Who's Who in Medieval History
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Irene of Athens was noted for:
Occupations and Role in Society:
Places of Residence and Influence:
About Irene of Athens:
Upon the death of her husband, Emperor Leo IV, Irene of Athens became regent for her 10-year-old son, Constantine VI. She successfully defended her position against numerous plots and dominated her son in the process.
Empress Irene was a strong proponent of the use of Icons in the Christian church, a practice that had been prohibited for 60 years. After violent opposition from Iconoclasts, Irene managed to arrange the Second Council of Nicaea in 787, at which the use of Icons was restored. For this and for her patronage of monasteries, Irene is considered a saint in the Eastern Orthodox Church.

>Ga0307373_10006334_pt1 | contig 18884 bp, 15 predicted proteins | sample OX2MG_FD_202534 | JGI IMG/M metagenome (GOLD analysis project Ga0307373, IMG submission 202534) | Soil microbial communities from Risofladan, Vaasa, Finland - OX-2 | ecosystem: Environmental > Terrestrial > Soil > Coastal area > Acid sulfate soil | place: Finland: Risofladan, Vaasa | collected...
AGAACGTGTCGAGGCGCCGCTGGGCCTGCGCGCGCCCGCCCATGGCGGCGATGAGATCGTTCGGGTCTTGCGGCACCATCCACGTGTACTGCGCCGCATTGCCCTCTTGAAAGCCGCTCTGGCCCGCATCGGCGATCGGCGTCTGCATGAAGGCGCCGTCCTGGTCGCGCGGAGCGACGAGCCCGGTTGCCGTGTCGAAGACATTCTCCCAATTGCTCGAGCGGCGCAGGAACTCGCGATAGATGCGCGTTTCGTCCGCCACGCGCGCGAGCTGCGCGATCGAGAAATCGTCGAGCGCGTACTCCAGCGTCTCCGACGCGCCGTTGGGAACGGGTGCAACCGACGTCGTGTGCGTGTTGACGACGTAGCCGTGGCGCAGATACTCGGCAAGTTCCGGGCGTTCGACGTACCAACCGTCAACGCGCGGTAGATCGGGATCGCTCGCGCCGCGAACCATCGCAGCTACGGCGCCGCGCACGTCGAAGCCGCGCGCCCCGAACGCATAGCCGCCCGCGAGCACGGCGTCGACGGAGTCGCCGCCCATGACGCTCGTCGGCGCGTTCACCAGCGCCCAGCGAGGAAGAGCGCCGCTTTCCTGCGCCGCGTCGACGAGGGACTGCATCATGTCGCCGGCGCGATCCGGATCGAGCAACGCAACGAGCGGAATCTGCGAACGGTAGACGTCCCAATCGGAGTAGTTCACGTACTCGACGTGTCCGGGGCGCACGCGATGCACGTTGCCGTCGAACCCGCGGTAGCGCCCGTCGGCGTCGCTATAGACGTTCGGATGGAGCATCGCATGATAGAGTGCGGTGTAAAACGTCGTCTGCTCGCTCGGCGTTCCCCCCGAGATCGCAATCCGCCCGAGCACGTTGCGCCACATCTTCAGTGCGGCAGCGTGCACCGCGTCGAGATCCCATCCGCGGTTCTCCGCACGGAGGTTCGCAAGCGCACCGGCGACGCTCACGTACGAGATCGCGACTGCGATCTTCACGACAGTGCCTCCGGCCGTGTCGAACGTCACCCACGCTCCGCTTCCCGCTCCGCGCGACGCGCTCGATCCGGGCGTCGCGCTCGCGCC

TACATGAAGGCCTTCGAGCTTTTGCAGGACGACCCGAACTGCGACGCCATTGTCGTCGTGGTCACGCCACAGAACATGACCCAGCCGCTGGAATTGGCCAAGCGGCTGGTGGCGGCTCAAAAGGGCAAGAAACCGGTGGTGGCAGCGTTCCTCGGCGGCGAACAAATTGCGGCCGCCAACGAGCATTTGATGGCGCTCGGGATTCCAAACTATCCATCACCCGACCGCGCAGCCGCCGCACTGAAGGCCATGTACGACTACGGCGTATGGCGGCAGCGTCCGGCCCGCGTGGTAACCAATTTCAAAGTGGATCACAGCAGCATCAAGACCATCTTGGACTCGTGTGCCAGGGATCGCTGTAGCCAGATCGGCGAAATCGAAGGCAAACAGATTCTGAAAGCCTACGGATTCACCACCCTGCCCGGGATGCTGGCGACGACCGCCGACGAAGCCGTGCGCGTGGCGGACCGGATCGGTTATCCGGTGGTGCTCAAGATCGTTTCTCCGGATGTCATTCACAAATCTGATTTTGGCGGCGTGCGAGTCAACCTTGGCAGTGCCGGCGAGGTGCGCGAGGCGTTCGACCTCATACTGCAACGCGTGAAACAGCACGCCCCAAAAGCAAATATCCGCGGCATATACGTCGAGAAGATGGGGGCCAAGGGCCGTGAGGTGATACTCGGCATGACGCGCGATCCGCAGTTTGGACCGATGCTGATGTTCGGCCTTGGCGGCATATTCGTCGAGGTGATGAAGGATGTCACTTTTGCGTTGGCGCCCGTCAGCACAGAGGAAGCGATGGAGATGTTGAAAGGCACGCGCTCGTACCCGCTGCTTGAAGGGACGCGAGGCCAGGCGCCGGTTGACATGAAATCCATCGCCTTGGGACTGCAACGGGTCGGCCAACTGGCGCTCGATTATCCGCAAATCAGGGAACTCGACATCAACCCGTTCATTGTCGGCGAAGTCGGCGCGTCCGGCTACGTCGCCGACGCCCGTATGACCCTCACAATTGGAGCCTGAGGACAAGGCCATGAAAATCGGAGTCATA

When her son grew older and tried to wrest his indepencence from his mother, Irene had him blinded and imprisoned. She then took the title of Emperor for herself, becoming the first woman to rule the empire. Irene was also rumored to have considered a marriage to Charlemagne, who visited Constantinople during her reign.
In 802 Irene was deposed and exiled to Prinkipo (now Büyükada) and then to Lesbos, where she died.
Irene of Athens Resources:
Irene of Athens on the Web
Irene Of Athens
A collection of imnages related to Irene is followed by a concise overview of her reign.